Silence is golden. To the patrons of Eat restaurant in Greenpoint, Brooklyn, it's more like $40.
That price tag will buy a four-course dinner served in complete silence. Chef Nicholas Nauman says the concept stems from time he spent in a Buddhist monastery.
He started the silent meals about a month ago with a prix-fixe menu in order to minimize verbal communication; the staff and kitchen also prepare and serve all the fare without speaking. On the logistical front, diners must indicate ahead of time if they will want the vegetarian option.
“We’ve developed good ways to communicate without speaking. We have a small kitchen, we know what we’re doing,” Nauman says.
Nauman hasn’t had to chastise any rule breakers yet, but he assumes anyone who succumbs to chatter would feel “a very palpable negative energy from the rest of the customers.”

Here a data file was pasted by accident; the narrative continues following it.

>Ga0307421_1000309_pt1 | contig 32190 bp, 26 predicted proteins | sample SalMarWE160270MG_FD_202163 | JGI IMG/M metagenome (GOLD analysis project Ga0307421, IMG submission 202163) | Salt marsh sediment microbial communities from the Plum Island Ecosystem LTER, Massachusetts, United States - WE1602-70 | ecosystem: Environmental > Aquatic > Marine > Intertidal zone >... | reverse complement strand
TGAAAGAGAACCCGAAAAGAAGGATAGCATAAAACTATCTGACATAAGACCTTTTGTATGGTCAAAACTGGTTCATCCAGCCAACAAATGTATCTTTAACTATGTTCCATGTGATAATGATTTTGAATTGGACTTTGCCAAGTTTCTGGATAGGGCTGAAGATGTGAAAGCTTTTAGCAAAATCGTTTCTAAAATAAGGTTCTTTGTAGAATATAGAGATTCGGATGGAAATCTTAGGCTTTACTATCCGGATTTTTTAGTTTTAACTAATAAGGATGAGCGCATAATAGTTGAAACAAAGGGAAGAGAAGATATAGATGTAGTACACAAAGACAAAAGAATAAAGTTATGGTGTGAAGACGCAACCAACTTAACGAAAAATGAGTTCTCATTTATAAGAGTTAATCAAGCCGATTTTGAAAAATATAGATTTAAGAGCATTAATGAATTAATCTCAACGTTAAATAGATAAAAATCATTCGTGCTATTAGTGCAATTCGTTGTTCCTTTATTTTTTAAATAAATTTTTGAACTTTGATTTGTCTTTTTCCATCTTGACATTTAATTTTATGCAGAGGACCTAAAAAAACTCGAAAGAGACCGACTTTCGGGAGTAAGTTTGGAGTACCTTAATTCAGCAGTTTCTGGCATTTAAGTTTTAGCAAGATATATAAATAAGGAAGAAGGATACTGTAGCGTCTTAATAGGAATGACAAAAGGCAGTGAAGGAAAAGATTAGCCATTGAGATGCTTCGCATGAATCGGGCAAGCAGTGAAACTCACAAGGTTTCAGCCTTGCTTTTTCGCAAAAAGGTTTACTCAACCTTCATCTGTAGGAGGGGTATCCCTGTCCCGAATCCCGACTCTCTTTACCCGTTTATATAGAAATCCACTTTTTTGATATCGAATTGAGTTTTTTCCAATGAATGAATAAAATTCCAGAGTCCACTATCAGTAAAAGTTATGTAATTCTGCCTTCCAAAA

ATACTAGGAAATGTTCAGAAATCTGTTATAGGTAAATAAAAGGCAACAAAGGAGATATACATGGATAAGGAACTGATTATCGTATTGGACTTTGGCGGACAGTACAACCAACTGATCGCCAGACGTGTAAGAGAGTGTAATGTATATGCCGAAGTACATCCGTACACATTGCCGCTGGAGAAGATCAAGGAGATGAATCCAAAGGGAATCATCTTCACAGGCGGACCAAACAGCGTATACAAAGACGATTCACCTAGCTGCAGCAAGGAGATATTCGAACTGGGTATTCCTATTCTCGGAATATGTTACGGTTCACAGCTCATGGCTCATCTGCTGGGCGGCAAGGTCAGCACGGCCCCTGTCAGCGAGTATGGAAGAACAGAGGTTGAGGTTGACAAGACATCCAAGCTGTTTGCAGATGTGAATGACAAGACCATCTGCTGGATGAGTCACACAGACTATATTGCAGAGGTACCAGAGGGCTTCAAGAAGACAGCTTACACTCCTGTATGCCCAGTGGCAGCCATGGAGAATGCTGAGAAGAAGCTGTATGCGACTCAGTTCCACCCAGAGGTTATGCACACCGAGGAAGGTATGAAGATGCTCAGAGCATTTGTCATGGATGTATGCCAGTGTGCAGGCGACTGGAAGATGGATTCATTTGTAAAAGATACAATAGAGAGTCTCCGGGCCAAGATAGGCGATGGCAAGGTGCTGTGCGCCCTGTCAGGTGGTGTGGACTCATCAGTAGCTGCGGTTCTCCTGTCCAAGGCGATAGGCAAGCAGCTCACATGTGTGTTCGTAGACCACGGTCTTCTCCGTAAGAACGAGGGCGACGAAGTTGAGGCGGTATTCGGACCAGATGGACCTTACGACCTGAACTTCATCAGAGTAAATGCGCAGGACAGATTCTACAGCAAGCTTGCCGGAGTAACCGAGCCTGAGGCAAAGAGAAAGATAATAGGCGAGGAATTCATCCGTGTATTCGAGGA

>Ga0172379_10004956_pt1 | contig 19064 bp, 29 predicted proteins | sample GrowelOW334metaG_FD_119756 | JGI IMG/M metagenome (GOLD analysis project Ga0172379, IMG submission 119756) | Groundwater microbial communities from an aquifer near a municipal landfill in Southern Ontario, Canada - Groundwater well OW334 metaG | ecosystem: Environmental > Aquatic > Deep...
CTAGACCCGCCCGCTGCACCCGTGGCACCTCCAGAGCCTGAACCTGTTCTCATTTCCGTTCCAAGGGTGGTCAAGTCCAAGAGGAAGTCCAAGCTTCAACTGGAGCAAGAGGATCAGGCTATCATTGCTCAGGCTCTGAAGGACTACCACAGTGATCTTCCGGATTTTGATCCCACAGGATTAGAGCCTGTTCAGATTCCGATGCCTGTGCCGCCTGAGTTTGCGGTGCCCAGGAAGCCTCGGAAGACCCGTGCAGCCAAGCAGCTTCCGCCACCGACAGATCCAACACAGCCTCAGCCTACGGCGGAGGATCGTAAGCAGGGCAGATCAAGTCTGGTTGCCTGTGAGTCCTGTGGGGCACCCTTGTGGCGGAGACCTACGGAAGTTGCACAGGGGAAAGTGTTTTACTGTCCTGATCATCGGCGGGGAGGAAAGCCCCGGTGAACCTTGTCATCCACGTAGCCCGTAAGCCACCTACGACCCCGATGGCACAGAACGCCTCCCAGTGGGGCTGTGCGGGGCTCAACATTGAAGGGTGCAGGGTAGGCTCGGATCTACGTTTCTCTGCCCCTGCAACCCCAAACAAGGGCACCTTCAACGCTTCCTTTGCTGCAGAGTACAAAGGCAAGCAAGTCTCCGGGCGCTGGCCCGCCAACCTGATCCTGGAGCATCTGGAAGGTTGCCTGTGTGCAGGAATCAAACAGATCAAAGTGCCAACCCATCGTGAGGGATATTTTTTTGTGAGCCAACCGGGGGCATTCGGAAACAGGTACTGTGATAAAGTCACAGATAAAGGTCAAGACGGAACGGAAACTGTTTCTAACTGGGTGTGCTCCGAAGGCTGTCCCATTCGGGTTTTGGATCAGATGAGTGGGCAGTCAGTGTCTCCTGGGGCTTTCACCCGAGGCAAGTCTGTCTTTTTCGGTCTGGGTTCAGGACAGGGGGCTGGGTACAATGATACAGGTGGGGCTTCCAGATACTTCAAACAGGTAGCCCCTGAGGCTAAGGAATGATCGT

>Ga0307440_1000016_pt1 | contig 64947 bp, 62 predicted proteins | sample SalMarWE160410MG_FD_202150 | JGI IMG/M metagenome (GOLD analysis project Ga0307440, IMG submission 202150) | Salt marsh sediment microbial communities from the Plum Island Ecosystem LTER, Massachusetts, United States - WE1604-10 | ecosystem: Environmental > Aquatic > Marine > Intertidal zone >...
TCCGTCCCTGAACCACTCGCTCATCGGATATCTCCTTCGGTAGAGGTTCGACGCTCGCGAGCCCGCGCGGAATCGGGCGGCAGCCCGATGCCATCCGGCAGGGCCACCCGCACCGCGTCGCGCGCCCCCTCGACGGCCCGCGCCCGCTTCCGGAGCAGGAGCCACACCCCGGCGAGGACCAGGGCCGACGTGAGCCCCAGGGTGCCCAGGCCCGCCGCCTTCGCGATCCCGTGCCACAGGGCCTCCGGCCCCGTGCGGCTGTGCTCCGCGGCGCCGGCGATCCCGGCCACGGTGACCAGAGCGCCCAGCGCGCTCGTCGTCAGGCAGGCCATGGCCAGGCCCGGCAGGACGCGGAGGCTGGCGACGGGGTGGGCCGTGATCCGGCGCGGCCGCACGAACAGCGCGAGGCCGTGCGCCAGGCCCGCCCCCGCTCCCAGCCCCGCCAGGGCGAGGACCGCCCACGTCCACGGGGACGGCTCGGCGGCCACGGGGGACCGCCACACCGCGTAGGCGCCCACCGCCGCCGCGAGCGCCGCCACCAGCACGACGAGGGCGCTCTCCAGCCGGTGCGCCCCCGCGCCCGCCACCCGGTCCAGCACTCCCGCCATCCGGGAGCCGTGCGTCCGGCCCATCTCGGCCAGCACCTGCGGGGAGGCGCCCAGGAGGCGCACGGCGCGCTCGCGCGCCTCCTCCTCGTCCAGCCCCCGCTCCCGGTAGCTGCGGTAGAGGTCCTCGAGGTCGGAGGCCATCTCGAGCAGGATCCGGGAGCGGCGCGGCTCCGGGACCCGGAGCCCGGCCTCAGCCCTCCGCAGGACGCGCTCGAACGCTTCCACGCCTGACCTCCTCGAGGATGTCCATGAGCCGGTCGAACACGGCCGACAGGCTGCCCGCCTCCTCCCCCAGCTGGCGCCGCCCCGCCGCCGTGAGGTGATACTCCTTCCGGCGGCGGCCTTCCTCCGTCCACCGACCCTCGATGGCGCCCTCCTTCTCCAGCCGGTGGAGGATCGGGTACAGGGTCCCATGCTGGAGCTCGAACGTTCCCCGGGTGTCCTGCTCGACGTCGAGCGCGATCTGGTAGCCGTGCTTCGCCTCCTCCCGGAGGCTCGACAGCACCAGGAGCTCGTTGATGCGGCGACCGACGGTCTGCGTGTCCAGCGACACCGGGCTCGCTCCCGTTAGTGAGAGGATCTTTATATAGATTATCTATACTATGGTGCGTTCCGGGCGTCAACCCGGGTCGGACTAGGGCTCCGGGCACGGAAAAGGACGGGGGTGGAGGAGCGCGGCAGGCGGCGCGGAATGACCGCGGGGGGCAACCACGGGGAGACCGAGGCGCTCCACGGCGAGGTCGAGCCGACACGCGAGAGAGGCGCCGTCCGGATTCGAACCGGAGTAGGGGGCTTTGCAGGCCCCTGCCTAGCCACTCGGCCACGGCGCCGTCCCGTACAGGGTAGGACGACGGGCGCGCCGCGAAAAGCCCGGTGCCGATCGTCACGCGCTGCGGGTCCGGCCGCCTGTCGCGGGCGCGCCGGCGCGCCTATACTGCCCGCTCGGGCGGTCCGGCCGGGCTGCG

The unconventional environment is causing a lot of noise. Nauman says reservations are increasingly difficult to secure.
Frank Lyon, a 31-year-old musician, attended the first silent meal at Eat.
“Language is a medium, and food is also a medium. When you eat and all you do is talk about the food, you forget about the food,” he says. “When you abandon the discussion, you experience the food more.”